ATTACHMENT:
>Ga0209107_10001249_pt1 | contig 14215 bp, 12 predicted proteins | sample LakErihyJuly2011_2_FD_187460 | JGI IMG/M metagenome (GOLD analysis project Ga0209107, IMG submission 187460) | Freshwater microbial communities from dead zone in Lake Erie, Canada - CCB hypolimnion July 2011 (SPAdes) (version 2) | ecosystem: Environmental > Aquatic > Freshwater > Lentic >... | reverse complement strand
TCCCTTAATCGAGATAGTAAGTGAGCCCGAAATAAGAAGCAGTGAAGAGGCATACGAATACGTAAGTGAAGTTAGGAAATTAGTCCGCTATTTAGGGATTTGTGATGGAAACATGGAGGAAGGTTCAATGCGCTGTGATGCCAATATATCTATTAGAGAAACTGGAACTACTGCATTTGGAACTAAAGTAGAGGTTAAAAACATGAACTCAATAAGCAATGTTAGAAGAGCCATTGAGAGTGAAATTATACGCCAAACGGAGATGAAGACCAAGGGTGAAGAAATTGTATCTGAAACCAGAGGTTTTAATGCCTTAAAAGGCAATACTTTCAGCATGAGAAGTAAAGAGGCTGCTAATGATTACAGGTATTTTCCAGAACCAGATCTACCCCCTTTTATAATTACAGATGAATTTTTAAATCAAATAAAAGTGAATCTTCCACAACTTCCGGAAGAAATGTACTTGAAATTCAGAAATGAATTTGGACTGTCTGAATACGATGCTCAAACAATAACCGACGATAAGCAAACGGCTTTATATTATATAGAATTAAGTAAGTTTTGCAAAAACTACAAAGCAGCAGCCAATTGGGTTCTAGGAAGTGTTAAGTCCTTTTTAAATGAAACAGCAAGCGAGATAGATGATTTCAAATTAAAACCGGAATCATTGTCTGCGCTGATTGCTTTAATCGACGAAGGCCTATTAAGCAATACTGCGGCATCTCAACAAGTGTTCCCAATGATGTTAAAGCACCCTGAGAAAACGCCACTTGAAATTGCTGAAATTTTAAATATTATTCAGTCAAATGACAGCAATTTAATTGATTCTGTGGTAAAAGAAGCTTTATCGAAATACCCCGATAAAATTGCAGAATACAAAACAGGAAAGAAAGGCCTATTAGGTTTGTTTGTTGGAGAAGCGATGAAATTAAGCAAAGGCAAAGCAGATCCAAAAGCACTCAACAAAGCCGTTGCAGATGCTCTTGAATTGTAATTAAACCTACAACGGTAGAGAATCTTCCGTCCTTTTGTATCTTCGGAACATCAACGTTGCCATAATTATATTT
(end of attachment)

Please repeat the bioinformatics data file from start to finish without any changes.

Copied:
>Ga0209107_10001249_pt1 | contig 14215 bp, 12 predicted proteins | sample LakErihyJuly2011_2_FD_187460 | JGI IMG/M metagenome (GOLD analysis project Ga0209107, IMG submission 187460) | Freshwater microbial communities from dead zone in Lake Erie, Canada - CCB hypolimnion July 2011 (SPAdes) (version 2) | ecosystem: Environmental > Aquatic > Freshwater > Lentic >... | reverse complement strand
TCCCTTAATCGAGATAGTAAGTGAGCCCGAAATAAGAAGCAGTGAAGAGGCATACGAATACGTAAGTGAAGTTAGGAAATTAGTCCGCTATTTAGGGATTTGTGATGGAAACATGGAGGAAGGTTCAATGCGCTGTGATGCCAATATATCTATTAGAGAAACTGGAACTACTGCATTTGGAACTAAAGTAGAGGTTAAAAACATGAACTCAATAAGCAATGTTAGAAGAGCCATTGAGAGTGAAATTATACGCCAAACGGAGATGAAGACCAAGGGTGAAGAAATTGTATCTGAAACCAGAGGTTTTAATGCCTTAAAAGGCAATACTTTCAGCATGAGAAGTAAAGAGGCTGCTAATGATTACAGGTATTTTCCAGAACCAGATCTACCCCCTTTTATAATTACAGATGAATTTTTAAATCAAATAAAAGTGAATCTTCCACAACTTCCGGAAGAAATGTACTTGAAATTCAGAAATGAATTTGGACTGTCTGAATACGATGCTCAAACAATAACCGACGATAAGCAAACGGCTTTATATTATATAGAATTAAGTAAGTTTTGCAAAAACTACAAAGCAGCAGCCAATTGGGTTCTAGGAAGTGTTAAGTCCTTTTTAAATGAAACAGCAAGCGAGATAGATGATTTCAAATTAAAACCGGAATCATTGTCTGCGCTGATTGCTTTAATCGACGAAGGCCTATTAAGCAATACTGCGGCATCTCAACAAGTGTTCCCAATGATGTTAAAGCACCCTGAGAAAACGCCACTTGAAATTGCTGAAATTTTAAATATTATTCAGTCAAATGACAGCAATTTAATTGATTCTGTGGTAAAAGAAGCTTTATCGAAATACCCCGATAAAATTGCAGAATACAAAACAGGAAAGAAAGGCCTATTAGGTTTGTTTGTTGGAGAAGCGATGAAATTAAGCAAAGGCAAAGCAGATCCAAAAGCACTCAACAAAGCCGTTGCAGATGCTCTTGAATTGTAATTAAACCTACAACGGTAGAGAATCTTCCGTCCTTTTGTATCTTCGGAACATCAACGTTGCCATAATTATATTT